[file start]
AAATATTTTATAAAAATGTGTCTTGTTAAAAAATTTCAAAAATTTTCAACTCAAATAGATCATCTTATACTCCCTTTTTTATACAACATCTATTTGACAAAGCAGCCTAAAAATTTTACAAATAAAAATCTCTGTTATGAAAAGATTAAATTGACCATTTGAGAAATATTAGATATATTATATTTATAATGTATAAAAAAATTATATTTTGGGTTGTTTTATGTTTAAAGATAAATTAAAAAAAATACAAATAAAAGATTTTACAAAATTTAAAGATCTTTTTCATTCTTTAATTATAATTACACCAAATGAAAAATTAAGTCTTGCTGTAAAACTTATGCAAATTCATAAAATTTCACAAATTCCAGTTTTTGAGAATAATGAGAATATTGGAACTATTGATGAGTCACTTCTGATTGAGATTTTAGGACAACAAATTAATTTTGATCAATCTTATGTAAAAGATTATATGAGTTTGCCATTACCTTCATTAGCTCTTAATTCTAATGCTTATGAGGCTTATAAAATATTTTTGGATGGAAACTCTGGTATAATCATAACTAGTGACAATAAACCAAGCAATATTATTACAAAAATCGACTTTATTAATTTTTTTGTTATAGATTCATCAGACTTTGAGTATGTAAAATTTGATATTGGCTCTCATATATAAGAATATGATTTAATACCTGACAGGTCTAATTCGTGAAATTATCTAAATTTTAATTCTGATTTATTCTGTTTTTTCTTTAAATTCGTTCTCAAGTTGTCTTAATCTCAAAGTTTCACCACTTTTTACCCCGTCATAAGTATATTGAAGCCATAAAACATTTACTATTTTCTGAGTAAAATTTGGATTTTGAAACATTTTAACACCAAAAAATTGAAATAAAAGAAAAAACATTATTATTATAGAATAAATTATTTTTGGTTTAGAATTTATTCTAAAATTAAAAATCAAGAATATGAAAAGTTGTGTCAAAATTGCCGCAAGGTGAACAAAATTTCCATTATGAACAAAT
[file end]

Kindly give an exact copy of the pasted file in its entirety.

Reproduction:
AAATATTTTATAAAAATGTGTCTTGTTAAAAAATTTCAAAAATTTTCAACTCAAATAGATCATCTTATACTCCCTTTTTTATACAACATCTATTTGACAAAGCAGCCTAAAAATTTTACAAATAAAAATCTCTGTTATGAAAAGATTAAATTGACCATTTGAGAAATATTAGATATATTATATTTATAATGTATAAAAAAATTATATTTTGGGTTGTTTTATGTTTAAAGATAAATTAAAAAAAATACAAATAAAAGATTTTACAAAATTTAAAGATCTTTTTCATTCTTTAATTATAATTACACCAAATGAAAAATTAAGTCTTGCTGTAAAACTTATGCAAATTCATAAAATTTCACAAATTCCAGTTTTTGAGAATAATGAGAATATTGGAACTATTGATGAGTCACTTCTGATTGAGATTTTAGGACAACAAATTAATTTTGATCAATCTTATGTAAAAGATTATATGAGTTTGCCATTACCTTCATTAGCTCTTAATTCTAATGCTTATGAGGCTTATAAAATATTTTTGGATGGAAACTCTGGTATAATCATAACTAGTGACAATAAACCAAGCAATATTATTACAAAAATCGACTTTATTAATTTTTTTGTTATAGATTCATCAGACTTTGAGTATGTAAAATTTGATATTGGCTCTCATATATAAGAATATGATTTAATACCTGACAGGTCTAATTCGTGAAATTATCTAAATTTTAATTCTGATTTATTCTGTTTTTTCTTTAAATTCGTTCTCAAGTTGTCTTAATCTCAAAGTTTCACCACTTTTTACCCCGTCATAAGTATATTGAAGCCATAAAACATTTACTATTTTCTGAGTAAAATTTGGATTTTGAAACATTTTAACACCAAAAAATTGAAATAAAAGAAAAAACATTATTATTATAGAATAAATTATTTTTGGTTTAGAATTTATTCTAAAATTAAAAATCAAGAATATGAAAAGTTGTGTCAAAATTGCCGCAAGGTGAACAAAATTTCCATTATGAACAAAT